Like some people, I have perpetuated the negative lashing of black fathers without even attempting to view the historical context of blackness in South Africa. I have gone straight for the jugular and condemned them. Not to say that they are incapable of seeing that the way some of them have been and are is excusable in anyway. We still need to heal and attempt to mend the family unit that apartheid tried to destroy for over a 100 years. It is also not lost on me that some internet commenters will be very determined to misunderstand this column and say that I am blaming bad fathering solely on apartheid.

Perhaps if there is a parading shift in how we respond to those fathers who are absent, there could be a way to get them back to a better place. It is possible that many of our fathers don’t know how to be fathers because they themselves didn’t see their fathers much. Why, you may ask, must they be understood when they abandon their own? I don’t know. I don’t have an answer.

Our fathers more often than not love us more than they can tell or show us. Sometimes they may be overwhelmed by the responsibility and seem to flee from it because they don’t know how to be the men they know they should be. I don’t believe that any man looks forward to abandoning their offspring.

I think that sometimes they vanish because they are ashamed by the fact that they didn’t take care of us. The less they see us the less guilty they feel, therefore, they stay away. Seeing the children they never see probably compounds an unimaginable guilt in them. I think it is important to love our fathers regardless of their failings. Because in the end, we do turn out okay.

The yoke of apartheid reached and still reaches far and deep. To deny its effects on the black family would be fooling ourselves. Yet our understanding of the system that has attempted to destroy the black family does not mean we should overly understanding of those fathers who refuse to play their part.

Sometimes, simply by welcoming and loving them, we encourage them to become better fathers. And that in turn releases us from the burden and poison that is bitterness.

Dear ANC leaders, sidikiwe ngoku, if Zuma will not move, Zuma must be moved.

April 4, 2016 § 17 Comments


I am a supporter of the party but not a card carrying member.

In the past few days, I have encountered a few ANC (African National Congress) NEC (National Executive Committee) leaders and the first time I have seen any of them, I have said to each one of them, without even greeting, “Why aren’t you guys doing the right thing?” They all laughed, perhaps at the brazen nature of the question, or they did not expect that I would ask the question even though they must have known I was thinking it. I don’t know. I only ran into five of them on different occasions since the decision by the ConCourt. So, what I am about to say must not be seen as if I am saying a sample of five represents the majority of the NEC.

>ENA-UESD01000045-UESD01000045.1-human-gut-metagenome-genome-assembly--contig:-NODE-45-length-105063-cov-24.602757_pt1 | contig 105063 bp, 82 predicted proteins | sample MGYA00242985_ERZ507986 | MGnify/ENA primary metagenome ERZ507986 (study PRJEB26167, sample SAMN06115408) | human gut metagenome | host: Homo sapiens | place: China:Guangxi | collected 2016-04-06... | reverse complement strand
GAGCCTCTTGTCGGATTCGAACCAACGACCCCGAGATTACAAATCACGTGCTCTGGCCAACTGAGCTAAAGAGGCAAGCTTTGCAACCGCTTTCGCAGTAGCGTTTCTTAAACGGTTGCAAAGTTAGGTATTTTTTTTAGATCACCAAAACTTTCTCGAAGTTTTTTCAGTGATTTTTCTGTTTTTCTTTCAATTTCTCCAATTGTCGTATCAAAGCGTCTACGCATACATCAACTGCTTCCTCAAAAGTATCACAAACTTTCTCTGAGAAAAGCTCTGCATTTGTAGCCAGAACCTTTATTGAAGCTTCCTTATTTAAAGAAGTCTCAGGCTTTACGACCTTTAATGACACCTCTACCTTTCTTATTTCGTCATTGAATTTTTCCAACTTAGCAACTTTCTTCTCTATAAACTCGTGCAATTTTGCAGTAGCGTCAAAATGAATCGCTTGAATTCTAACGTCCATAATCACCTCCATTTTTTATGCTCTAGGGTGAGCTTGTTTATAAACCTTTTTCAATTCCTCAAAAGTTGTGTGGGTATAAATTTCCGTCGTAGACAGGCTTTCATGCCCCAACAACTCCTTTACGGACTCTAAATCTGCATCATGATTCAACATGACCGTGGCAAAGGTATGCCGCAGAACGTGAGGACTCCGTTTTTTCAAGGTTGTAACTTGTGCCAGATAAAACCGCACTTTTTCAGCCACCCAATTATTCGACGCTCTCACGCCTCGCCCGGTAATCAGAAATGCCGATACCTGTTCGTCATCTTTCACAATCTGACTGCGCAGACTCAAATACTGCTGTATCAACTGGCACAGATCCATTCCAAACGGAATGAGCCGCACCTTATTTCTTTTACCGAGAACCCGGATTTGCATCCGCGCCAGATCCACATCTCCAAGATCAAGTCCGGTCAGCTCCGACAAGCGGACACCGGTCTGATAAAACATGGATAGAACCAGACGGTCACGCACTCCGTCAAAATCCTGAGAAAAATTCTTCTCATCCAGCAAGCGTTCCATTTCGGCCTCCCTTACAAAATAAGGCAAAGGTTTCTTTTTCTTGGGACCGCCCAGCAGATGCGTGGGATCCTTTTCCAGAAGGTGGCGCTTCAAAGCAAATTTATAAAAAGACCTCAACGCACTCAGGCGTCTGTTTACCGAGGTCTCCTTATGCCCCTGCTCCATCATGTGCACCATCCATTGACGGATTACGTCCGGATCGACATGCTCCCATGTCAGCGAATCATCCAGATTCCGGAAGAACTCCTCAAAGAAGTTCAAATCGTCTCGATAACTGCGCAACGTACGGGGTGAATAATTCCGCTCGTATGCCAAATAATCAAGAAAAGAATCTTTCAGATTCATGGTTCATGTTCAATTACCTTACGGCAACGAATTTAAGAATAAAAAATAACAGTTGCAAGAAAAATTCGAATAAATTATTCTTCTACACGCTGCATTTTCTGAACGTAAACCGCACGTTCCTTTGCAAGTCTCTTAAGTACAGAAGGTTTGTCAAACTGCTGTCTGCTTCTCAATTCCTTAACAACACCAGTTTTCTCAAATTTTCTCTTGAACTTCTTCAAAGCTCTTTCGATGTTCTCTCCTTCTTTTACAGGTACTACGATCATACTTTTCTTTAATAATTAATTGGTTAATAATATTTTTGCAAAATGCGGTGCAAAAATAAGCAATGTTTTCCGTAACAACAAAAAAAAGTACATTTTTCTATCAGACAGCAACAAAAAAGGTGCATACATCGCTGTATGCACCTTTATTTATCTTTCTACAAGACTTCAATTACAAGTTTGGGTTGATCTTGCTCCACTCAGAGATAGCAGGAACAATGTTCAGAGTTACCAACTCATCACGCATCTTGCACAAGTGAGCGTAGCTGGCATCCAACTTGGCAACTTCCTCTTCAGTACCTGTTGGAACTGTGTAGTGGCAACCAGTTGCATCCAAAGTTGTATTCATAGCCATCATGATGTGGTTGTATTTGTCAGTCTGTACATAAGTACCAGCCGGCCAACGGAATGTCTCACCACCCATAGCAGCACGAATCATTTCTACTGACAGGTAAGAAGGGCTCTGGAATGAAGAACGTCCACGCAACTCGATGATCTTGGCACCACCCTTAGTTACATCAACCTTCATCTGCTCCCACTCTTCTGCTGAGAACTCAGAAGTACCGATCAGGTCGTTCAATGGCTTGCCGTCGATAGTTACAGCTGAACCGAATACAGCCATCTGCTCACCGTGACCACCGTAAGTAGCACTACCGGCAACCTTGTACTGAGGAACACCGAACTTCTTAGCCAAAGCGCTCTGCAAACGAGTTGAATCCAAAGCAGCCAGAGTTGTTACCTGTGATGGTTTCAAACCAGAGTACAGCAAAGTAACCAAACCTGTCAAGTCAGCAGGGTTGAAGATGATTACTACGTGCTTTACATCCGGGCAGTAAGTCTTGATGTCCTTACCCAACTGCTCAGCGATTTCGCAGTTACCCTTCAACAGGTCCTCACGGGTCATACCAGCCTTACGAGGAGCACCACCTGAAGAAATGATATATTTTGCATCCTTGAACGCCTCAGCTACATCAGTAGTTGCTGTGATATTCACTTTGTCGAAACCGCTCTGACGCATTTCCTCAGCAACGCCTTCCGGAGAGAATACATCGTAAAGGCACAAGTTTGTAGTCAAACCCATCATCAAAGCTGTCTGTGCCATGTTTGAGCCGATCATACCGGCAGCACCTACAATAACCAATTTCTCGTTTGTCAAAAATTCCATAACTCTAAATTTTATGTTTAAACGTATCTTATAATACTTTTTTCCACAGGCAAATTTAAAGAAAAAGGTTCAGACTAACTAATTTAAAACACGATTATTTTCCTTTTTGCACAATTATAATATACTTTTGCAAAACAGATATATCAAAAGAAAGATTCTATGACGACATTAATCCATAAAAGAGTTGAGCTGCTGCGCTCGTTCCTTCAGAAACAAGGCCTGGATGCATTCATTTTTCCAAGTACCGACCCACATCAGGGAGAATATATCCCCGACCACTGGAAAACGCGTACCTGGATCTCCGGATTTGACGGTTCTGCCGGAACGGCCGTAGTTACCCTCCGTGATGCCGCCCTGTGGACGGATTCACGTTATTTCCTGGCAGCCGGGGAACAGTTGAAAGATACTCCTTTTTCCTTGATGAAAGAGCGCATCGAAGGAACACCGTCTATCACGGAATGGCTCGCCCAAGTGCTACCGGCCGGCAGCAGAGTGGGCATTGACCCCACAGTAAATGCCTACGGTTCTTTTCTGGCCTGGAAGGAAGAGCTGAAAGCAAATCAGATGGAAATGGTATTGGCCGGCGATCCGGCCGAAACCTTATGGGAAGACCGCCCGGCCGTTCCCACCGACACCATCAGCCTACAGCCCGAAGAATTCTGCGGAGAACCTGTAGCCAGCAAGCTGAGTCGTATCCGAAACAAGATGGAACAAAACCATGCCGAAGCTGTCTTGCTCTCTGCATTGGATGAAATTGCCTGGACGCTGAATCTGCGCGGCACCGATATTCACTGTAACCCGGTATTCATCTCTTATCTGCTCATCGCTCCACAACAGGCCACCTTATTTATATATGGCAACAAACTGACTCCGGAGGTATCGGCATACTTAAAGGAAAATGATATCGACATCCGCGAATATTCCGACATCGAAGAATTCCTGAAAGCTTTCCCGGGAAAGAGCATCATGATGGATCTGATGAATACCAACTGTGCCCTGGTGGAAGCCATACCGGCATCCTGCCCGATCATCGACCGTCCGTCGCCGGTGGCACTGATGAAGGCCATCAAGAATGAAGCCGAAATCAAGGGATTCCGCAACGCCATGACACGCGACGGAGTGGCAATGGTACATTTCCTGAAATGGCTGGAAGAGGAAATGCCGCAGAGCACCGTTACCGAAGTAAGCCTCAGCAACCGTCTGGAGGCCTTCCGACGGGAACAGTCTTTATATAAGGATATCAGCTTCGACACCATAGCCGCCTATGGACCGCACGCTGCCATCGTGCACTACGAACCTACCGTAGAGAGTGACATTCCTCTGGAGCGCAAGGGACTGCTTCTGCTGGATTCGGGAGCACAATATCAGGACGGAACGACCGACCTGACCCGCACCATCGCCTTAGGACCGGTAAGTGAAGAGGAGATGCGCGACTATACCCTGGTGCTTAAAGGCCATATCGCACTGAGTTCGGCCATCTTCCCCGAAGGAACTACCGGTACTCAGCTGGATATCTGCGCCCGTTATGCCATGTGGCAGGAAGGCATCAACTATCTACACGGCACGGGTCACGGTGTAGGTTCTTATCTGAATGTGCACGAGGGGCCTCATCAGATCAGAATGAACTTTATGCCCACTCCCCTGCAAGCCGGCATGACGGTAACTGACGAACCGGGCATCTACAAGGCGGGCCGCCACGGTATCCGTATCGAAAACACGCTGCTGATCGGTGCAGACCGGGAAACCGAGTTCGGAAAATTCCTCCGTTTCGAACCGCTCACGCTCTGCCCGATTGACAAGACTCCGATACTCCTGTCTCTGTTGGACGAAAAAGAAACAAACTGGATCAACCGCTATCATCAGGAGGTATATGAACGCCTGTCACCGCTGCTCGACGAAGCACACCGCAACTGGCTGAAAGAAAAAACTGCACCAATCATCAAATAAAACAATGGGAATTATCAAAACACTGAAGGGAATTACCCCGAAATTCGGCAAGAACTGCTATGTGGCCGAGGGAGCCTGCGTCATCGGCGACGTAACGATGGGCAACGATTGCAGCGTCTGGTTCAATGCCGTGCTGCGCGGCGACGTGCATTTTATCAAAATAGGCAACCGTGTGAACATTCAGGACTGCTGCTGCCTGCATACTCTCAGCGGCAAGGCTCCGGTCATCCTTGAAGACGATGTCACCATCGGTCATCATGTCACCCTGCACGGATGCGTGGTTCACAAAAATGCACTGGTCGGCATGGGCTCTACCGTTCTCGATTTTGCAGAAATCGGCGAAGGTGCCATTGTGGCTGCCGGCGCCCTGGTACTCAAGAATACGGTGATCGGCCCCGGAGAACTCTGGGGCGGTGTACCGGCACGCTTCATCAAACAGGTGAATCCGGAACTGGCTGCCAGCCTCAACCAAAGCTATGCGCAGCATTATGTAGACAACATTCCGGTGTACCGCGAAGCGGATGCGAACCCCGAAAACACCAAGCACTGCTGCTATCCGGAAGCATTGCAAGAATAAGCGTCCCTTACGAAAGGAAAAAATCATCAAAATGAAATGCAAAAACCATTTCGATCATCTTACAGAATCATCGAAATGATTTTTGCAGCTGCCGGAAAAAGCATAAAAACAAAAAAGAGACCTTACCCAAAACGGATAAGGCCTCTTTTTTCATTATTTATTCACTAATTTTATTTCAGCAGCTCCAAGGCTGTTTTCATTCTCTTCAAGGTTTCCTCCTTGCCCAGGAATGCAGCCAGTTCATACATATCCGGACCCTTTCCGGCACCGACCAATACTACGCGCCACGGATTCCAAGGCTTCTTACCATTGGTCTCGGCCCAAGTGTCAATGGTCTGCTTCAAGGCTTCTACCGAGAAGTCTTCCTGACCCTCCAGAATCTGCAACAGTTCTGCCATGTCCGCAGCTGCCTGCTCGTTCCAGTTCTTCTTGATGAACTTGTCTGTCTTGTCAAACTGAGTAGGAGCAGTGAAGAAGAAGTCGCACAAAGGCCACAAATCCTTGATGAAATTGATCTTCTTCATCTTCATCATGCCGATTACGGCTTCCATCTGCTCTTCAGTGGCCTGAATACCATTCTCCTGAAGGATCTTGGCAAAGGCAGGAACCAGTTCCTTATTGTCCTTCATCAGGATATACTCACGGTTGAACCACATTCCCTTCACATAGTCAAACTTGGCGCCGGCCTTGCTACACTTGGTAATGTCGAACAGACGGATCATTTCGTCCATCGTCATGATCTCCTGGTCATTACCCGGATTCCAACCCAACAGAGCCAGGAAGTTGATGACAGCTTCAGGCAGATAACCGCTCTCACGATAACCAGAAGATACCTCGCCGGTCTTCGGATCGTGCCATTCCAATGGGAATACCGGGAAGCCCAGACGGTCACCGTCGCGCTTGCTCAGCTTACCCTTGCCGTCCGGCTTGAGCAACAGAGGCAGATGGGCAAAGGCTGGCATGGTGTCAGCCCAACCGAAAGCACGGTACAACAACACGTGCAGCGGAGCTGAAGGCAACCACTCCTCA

The response from all of them was the same. One said, “We know what the right thing is, but we can’t just act on emotion. Politics is about numbers. We have to make sure that we have the numbers. Without them we can’t do much.” Of course he is right. Numbers got Zuma the presidency, it will be numbers that get him out of it.

Those of you who know what the right thing to do is, speak to those who are on the fence and convince them to come on your side and remove president Jacob Zuma from his position as country president. Even as ANC president. The longer you delay, the less faith the people will have in you and your leadership and whether you have the balls to lead. This will result in people either not voting, deserting the party all together or joining other parties because you would have lost all trust and respect. The very survival of this great organisation needs you. You have reached a point of no return. You are at a crossroads. If Zuma will not move, Zuma must be moved.

Local government elections are coming up soon. To make it clear, if Zuma is still president, the ANC is going to experience a greater decline than it anticipated. Of course it won’t lose the elections, but it will be in for a shock. In January 2014, I wrote an article called, I criticise the ANC but I Will Vote for it. In the column I wrote the following:

“One of the big issues the ANC faces is that many people are unhappy with the leader of the party and not necessarily the party itself.

I have had to separate the party from the person who leads it.

There is a perception that the ANC looks out for the interests of individuals first, namely president Jacob Zuma, rather than those of the country. This has to change. Judging by what has happened in the recent past, the question potential ANC voters are asking is: can the ANC be trusted to put the country first?

The ANC is capable of changing as history has demonstrated. Nelson Mandela and his generation orchestrated the removal of then ANC president, Alfred Bitini Xuma, for not helping the movement with the urgency needed at the time. Xuma’s apologetic stance would have cost the ANC support as the sentiment on the ground was that it was time for more militant tactics in the fight against apartheid. The leadership of the day responded to the mood.

One of my favourite tv series is The West Wing. In the show, Senator Arnold Vinick is running for president, and is played by Alan Alda. At one point, while he polishes his shoes, he is listening to a much younger man who works at the White House. The young man is irritated by the senator’s apparent lack of trust for thinking the White House has a secret agenda.

The senator says to the young man: “The founding fathers didn’t base a government on trust. They could have designed a government based on trust and our ability to govern fairly but they knew that power corrupts. So they invented checks and balances. It was genius. The founding fathers did not want me to trust you, they did not want you to trust me.””